Insanely wide top-stitching: more Vogue 1335

I’m still making Vogue 1335, the slightly mad Guy Laroche jacket from autumn 2012. It looks like a fairly straightforward sew at first sight.

Vogue 1335 line art

But did you notice the top-stitching? It’s something like an inch to the side of the seamlines. Normally I’d top-stitch by lining the seamline up with something on the sewing machine’s presser foot, which works nicely for regular top-stitching of 1/4″ or less. But no presser foot is two inches wide.

What I’ve been doing is using my Elna’s quilting guide, which is a metal rod that slots into the back of the machine’s shank. It bends down at one end to rest on the fabric. The idea is that you slide it over to the width you want and line up the original seamline or stitching line with the quiet guide. Only mine doesn’t really work out of the box; it fits so loosely that it moves around as soon as I start to sew. A little paper and sellotape cured that though.

Sewing machine with quilt guide wrapped in paper

Paper wrapped quilt guide from the side

And here we have reasonably straight one inch top-stitching. There are welt pockets too. I already blogged about making welt pockets and these are exactly the same as the last lot so I didn’t take any construction pictures this time. Very pleased with how they have come out though.

Vogue 1335 construction: jacket front

Vogue 1335 top-stitching closeup

Hopefully now I’ve done the pockets and worked out how to do the top-stitching the rest will be simple. There are a couple of inset corners on the neckband but I can’t see any difficult bits apart from that.

Ridiculous patterns: planning Vogue 1335

Vogue 1335 envelope art

Anyone remember this Guy Laroche jacket, V1335 from the autumn 2012 Vogue patterns? The considered opinion of the blogosphere at the time was that it is ridiculous, but I confess I’ve always rather liked the style. It’s had a place on my sewing shortlist ever since it came out. I got some bargain wool melton in winter white last month, so the time has finally come to make it up. It may work out well or I may end up looking like a big white football.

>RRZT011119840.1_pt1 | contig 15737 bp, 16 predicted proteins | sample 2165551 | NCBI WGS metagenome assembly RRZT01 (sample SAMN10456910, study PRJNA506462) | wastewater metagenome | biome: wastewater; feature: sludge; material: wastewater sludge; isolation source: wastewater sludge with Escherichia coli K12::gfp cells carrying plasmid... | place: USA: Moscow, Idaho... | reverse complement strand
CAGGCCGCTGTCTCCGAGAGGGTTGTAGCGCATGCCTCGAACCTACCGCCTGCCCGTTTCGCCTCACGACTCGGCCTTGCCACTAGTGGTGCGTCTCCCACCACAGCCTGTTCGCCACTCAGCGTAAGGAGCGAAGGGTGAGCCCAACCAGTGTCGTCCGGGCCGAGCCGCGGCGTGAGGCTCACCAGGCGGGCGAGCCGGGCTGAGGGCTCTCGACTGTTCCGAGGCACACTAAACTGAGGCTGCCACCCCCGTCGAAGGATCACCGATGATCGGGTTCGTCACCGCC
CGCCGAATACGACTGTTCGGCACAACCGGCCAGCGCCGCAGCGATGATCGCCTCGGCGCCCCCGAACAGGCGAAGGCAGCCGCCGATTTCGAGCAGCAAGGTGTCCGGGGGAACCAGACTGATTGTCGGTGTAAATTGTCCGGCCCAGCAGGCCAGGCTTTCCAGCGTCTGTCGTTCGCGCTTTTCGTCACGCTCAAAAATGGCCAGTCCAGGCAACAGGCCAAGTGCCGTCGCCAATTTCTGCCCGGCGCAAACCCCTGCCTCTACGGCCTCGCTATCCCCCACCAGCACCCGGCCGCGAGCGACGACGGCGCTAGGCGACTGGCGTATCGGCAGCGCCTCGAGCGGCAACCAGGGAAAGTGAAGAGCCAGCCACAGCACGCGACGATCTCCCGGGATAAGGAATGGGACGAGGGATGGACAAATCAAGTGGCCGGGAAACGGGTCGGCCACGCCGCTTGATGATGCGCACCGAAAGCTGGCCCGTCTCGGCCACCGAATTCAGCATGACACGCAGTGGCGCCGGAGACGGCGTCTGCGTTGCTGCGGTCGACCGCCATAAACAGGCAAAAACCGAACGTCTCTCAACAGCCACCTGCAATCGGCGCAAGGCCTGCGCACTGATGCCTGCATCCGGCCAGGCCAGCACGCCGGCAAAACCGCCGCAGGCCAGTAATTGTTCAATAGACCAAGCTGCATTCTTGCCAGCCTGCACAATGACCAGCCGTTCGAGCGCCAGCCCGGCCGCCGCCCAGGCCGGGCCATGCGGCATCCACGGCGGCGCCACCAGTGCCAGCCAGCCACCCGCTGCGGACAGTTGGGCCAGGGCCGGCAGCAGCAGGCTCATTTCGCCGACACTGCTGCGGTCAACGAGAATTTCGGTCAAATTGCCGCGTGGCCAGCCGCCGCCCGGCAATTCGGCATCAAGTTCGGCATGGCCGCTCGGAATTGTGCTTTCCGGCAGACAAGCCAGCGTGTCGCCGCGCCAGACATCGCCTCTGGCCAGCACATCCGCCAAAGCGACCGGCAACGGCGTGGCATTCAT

Here’s the line drawing. I think there’s a mistake in it. In the photo the front closure is clearly asymmetrical but in the line drawing it looks almost centered. The pattern pieces look much more like the version in the photo.

Vogue 1335 line art

I was curious enough about this one to go and look up the original. You can see a photo at http://nowfashion.com/guy-laroche-ready-to-wear-fall-winter-2011-paris-302?photo=12856. It’s very different: made up in brilliant scarlet, with much less ease, and a double-breasted button closure. It is heresy to say I prefer Vogue’s version? Although I do wonder a bit about the ease. Here are the finished garment measurements:

 

6 8 10 12 14
biceps 17¼” 17⅝” 18″ 18½” 19″
bust 55½” 56½”” 57½” 59″ 61″
waist 42½” 43½”” 44½” 46″ 48″
lower edge width 40½” 41½”” 42½” 43¼” 45¾”
length 26″ 26¼”” 26½” 26¾” 27″

I’m not sure how meaningful the bust measurement is. The armscyes are so dropped that they fall well below the bustline; in fact they aren’t far above the natural waist. However the waist measurement is unambiguous. That’s got nearly 20″ of ease in it. The lower edge looks as if it falls at hip level and is two inches smaller than the waist, giving a much more reasonable 8″ of ease or thereabouts. It’s an interesting silhouette, that’s for certain. I considered going down a few sizes, but even the smallest size would still have bags of room in it. And really the point of this style is the oversized shape, so I’ve cut out the pattern in my usual Vogue size and just added length.

On the subjectr of adding length, it’s one of those annoying ‘no provision provided for above waist adjustment’ designs. I think that’s because the very dropped armsyce gets in the way of drawing the usual adjustment lines. I simply added the length I needed just below the armscye. I don’t think anyone is going to notice if the bust point isn’t in the right place on this one.

The pattern calls for interfacing on the facings and neck bands. I’m planning to add quite a bit more: the fronts, backs, and the top of the sleeves. I don’t want the jacket to collapse into drapey folds when worn!

Watch this space. Hopefully the Michelin Man will be appearing here soon.